Community Preservation and Development Authorities (CPDA) are entities formed to restore or enhance the health, safety, and economic well-being of communities adversely impacted by the construction of, or ongoing operation of, multiple major public facilities, public works, and capital projects with significant public funding or other land use decisions.
A CPDA must have one or more of the following purposes:
Among its other duties, a CPDA has a duty to develop a strategic preservation and development plan to restore and promote the health, safety, and economic well-being of the impacted community and to restore and preserve its cultural and historical identity. The CPDA must establish funding mechanisms to support projects and programs identified and supported in the strategic plan such as grants and loans.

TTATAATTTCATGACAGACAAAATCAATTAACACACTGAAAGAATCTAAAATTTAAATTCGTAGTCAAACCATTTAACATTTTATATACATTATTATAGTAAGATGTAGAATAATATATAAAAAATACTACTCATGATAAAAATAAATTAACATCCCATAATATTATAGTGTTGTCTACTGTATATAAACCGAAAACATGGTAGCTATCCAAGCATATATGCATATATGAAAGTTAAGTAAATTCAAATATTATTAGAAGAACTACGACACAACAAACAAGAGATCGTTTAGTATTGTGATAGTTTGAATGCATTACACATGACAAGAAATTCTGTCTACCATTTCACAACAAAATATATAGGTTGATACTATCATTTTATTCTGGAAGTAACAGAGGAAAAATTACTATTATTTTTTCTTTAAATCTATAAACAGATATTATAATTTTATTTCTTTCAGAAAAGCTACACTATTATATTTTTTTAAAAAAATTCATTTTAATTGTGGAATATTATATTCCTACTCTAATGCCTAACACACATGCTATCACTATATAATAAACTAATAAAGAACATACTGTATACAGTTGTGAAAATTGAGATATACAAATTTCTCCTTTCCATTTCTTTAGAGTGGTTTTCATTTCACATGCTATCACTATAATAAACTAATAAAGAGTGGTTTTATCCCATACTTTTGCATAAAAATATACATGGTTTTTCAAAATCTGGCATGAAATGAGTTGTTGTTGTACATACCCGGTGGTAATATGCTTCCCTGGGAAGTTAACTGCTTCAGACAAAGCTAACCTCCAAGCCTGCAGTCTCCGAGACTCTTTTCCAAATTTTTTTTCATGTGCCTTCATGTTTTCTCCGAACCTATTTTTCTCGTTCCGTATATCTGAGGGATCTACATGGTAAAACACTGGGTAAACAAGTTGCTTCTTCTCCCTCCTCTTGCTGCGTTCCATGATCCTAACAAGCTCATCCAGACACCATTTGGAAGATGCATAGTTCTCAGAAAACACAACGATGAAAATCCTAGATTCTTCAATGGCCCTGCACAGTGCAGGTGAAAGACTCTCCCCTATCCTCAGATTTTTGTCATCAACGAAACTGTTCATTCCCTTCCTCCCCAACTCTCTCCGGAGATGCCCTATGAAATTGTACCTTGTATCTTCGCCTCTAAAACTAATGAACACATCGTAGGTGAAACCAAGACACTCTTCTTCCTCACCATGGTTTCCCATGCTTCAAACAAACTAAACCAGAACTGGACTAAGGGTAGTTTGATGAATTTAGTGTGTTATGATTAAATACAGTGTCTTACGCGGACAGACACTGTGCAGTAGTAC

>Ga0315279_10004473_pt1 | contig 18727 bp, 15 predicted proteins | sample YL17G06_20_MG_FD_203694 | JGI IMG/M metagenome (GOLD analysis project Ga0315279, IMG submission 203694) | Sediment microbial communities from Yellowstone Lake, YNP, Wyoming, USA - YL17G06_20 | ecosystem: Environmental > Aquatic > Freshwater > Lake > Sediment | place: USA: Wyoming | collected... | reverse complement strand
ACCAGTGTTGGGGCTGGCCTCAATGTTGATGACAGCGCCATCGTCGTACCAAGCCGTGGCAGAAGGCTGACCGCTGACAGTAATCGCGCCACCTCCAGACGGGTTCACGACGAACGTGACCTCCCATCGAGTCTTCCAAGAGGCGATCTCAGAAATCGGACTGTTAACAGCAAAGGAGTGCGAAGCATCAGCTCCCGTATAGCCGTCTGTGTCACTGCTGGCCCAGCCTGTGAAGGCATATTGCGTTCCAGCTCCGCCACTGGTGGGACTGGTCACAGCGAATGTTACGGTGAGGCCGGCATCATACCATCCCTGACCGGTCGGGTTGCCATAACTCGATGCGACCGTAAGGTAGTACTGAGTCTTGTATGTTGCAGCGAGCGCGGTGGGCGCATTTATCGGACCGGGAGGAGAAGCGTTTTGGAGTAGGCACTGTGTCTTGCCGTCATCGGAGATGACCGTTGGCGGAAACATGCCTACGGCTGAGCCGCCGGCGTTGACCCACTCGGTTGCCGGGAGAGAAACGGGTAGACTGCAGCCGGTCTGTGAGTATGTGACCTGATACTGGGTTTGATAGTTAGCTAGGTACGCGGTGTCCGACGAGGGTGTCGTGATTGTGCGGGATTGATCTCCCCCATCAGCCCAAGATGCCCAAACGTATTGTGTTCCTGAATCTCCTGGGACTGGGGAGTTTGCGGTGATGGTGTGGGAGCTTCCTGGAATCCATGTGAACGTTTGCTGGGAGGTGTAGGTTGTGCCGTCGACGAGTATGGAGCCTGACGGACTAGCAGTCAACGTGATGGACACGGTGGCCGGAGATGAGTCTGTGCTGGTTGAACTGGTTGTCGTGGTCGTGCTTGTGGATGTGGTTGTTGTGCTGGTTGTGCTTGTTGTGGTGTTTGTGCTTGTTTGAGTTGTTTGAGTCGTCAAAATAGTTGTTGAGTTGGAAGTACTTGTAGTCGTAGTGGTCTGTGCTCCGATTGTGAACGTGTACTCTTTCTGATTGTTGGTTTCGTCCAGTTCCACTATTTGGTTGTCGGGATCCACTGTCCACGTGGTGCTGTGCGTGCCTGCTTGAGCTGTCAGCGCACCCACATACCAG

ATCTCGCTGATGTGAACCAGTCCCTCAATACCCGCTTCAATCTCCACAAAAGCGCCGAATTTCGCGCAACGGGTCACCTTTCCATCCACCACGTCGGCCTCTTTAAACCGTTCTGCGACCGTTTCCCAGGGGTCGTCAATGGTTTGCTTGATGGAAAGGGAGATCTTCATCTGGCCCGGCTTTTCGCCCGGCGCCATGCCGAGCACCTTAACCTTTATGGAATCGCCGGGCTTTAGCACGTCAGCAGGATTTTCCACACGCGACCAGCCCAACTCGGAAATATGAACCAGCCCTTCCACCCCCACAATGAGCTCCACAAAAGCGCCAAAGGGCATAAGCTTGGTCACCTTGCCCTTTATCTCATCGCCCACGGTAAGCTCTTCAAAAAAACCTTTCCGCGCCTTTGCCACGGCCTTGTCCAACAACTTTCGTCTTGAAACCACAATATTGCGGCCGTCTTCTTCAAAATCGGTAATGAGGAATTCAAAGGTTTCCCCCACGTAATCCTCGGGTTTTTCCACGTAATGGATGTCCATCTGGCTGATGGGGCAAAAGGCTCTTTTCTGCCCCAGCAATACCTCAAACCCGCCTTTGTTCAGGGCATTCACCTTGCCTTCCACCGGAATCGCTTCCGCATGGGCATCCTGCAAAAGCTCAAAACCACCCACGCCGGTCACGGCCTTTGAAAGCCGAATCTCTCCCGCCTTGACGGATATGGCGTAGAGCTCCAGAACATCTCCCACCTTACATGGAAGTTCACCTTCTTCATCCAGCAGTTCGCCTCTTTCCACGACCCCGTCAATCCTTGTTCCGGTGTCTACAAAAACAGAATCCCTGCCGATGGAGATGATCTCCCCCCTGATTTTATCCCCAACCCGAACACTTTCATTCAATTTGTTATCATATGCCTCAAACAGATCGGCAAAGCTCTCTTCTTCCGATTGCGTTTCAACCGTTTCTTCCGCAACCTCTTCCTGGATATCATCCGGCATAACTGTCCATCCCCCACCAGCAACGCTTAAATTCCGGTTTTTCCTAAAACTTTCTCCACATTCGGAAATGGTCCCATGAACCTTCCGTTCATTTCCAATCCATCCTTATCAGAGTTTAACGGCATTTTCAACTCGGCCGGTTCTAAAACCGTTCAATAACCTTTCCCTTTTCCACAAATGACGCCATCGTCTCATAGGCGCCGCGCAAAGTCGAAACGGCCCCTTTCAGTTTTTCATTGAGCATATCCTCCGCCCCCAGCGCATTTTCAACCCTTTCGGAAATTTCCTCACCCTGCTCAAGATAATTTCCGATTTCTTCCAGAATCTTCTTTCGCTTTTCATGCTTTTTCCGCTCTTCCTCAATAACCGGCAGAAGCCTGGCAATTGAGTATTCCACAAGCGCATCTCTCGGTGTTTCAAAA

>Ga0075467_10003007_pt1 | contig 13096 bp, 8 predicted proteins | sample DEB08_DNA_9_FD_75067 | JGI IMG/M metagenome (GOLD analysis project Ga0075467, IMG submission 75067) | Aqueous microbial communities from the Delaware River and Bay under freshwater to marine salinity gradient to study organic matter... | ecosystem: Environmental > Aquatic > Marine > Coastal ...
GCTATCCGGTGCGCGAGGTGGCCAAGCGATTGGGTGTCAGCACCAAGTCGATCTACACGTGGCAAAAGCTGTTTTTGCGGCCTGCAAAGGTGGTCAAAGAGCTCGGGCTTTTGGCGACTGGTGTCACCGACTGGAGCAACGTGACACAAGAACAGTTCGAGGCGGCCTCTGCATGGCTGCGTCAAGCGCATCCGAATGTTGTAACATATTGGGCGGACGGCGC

The CPDA must be managed by a board of directors consisting of members who: (1) own businesses or reside in the community; (2) are involved in arts and entertainment in the community; (3) have knowledge of the community's culture and history; (4) are involved in a nonprofit or public planning organization directly serving the community; and (5) are representatives of local legislative authorities and serve as ex officio members.
No board member may hold office for more than four years. The terms for the board of director positions must be staggered as follows:
The formation of a CPDA must be authorized by statute. There are currently two CPDAs that have been authorized: Pioneer Square-International District CPDA and Central District CPDA.
The terms of the members of the boards of directors for CPDAs are modified as follows: